Three of these boxes will break the
bank! Is this one of them? Or is it this one? Or this one? We'll find
out in a moment in this game of hide and seek as these nine celebrities
all join us all in playing...
BREAK THE BANK
AIR DATES: April 12, 1976 to July 23, 1976 (daytime);
September 18, 1976 to September 11, 1977 (primetime)
CREATOR: Barry & Enright Productions
HOST: Tom Kennedy (daytime); Jack Barry (primetime)
WATCH IT AT: youtu.be/6AcugE80EZU
Over the next few columns, I'll be highlighting what I call "Hollywood
Square clones"; shows where contestants played against each other on a
large board by "agree"ing or "disagree"ing with celebrities' answers to
questions. The one I start off with, though, is a LITTLE more unique.
Instead of ONE celebrity giving an answer, TWO answer...and the
contestant has to decide which ONE is right. As Barry & Enright's first
show produced together since the "Twenty-One" scandal, one might THINK
it was a bust because it only lasted 14 weeks. But it was actually quite
popular and was only cancelled because ABC wanted more soap operas in
the afternoon. Still, it was picked up for syndication for a weekly
primetime game show which ran for a year...AND it produced a home game,
something NONE of the game shows I've done so far can say!
HOW WAS IT PLAYED?
Two players (always one male and one female, usually with a returning
champion) compete. They face a 5-by-4-"box" board which has the
following spaces hidden in them:
BLANK: Five boxes (none that touch any of the others) have black spaces,
which cause the contestant in control to lose control to the opponent
MONEY CARDS: Three sets of three different dollar amounts ($100, $200
and $300 on daytime, $100, $300 and $500 on primetime). Each card of a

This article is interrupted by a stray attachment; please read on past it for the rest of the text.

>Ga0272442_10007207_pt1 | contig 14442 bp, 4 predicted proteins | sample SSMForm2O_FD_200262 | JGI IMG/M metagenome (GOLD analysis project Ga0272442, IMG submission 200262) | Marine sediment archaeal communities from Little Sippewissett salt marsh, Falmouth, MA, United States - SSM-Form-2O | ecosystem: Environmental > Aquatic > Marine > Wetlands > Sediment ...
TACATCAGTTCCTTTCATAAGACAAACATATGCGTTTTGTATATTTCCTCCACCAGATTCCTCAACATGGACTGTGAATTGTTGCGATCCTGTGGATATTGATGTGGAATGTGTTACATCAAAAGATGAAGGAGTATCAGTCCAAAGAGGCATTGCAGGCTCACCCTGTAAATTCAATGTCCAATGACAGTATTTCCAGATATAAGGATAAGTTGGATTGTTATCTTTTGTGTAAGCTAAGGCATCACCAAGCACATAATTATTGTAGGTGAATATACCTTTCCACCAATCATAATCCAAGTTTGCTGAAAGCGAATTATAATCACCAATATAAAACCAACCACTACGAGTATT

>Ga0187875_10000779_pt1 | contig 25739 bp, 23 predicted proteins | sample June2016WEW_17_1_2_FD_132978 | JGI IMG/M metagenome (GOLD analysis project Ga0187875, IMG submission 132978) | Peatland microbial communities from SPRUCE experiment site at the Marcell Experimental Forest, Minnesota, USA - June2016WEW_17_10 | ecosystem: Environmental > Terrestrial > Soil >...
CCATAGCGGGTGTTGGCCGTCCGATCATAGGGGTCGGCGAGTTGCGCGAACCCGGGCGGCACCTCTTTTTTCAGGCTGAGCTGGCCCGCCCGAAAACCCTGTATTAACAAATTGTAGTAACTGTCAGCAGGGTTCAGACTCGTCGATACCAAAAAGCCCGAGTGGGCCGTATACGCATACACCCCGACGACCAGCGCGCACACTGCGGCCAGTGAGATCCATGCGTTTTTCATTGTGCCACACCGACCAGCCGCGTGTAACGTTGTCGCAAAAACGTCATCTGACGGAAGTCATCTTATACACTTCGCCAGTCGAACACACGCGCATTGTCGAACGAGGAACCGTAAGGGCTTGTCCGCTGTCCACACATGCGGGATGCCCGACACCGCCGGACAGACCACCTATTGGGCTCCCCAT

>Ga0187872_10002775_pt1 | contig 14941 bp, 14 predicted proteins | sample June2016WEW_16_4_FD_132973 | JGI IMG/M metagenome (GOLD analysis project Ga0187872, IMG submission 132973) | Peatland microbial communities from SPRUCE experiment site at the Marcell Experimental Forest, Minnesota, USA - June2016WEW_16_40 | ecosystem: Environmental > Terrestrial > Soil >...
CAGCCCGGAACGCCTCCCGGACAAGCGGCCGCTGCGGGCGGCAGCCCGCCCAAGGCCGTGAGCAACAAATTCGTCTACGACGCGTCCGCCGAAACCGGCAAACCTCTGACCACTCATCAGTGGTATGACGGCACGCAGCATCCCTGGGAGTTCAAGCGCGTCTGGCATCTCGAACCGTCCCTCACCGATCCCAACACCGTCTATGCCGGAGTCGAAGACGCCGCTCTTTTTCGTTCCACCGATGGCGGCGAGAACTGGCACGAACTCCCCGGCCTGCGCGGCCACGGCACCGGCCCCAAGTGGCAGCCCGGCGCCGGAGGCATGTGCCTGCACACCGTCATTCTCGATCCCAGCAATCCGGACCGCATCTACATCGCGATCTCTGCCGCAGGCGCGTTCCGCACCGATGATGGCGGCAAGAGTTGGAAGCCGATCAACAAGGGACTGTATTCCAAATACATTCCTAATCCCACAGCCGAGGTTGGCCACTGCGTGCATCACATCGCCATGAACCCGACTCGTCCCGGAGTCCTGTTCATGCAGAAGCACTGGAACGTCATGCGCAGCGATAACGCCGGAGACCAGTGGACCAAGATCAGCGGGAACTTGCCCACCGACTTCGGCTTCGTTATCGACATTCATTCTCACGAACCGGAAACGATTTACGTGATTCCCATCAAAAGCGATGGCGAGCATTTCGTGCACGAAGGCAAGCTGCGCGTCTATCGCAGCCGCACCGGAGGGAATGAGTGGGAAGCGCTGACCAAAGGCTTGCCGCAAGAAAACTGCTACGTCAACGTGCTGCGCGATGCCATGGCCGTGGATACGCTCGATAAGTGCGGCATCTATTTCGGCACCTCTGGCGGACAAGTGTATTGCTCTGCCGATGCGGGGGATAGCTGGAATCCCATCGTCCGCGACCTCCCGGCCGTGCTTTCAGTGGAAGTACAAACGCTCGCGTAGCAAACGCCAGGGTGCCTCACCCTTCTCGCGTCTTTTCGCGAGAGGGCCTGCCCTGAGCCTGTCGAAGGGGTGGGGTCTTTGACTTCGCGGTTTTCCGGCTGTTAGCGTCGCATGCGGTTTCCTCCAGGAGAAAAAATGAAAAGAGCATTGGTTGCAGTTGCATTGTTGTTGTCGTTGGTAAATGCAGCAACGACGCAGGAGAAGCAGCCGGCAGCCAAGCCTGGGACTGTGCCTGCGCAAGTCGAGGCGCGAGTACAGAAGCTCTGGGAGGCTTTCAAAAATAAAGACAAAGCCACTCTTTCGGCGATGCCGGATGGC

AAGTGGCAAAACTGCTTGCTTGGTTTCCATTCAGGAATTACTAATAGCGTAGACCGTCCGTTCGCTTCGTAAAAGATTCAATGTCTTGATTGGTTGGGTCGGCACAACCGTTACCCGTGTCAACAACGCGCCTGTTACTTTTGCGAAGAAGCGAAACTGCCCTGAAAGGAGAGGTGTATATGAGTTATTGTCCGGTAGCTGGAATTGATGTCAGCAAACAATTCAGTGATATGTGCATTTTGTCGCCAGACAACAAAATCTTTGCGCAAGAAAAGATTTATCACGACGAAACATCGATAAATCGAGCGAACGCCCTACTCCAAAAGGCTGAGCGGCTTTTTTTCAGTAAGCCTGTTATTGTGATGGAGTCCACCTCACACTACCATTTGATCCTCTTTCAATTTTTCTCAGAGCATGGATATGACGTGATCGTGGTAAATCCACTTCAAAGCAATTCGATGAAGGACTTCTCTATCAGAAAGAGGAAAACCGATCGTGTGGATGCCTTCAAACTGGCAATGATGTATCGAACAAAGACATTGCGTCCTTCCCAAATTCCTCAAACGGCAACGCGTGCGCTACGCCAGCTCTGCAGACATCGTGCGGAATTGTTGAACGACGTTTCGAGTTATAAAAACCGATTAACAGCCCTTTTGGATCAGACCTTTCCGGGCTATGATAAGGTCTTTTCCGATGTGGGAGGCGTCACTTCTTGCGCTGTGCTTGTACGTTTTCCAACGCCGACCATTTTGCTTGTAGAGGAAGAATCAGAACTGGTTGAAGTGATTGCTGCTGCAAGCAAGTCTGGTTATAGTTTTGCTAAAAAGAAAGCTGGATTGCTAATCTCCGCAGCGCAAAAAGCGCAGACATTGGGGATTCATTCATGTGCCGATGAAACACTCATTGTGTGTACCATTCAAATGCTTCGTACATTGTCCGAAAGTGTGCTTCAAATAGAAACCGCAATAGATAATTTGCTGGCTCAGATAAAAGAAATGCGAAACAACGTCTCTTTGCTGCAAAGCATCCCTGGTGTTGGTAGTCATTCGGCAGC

set touch each other vertically or horizontally.
MONEY BAGS: Five spaces hold Money Bags. Claiming three of these will
"break the bank" and win the game.
WILD CARD: The remaining box has the "Wild Card", a "W" on a rainbow
background. This can count towards any Money Card set or Money Bag.
The champion starts with control. they pick a number and reveal what's
in that box. If it's a Money Card or the Wild Card, a question is asked
of the celebrities who are connected to the box via column and row. Each
celebrity gives an answer to the question and the contestant must choose
which celebrity is giving the right answer. If correct, the contestant
claims the box (marked with a mustache if it's the male, a set of lips
if it's the female) and retains control. Otherwise, the box would
(originally) return to it neutral place or (later on, to speed things
up) be claimed by the opponent (UNLESS it would give said opponent three
of the same; a contestant must EARN a win). Either way, the contestant
gives up control to the oppoent.
If a Money Bag is revealed, the contestant can choose to either claim
the bag and give control to the opponent...or re-hide the bag and
The game ends when a contestant a) claims the three Money Cards of the
same set (or two of a set plus the Wild Card), to which they win the
total amounts on the cards, or b) claims three of the five Money Bags
(or two Money Bags plus the Wild Card), in which they win the game and
"break the bank". The "bank" in the daytime edition started at $5000 and
increased by a set amount for each game until won. On the primetime
edition, the "bank" was a prize package (always including a car) worth
at least $10,000. In both cases (and both versions), a prize was also
given to the game winner.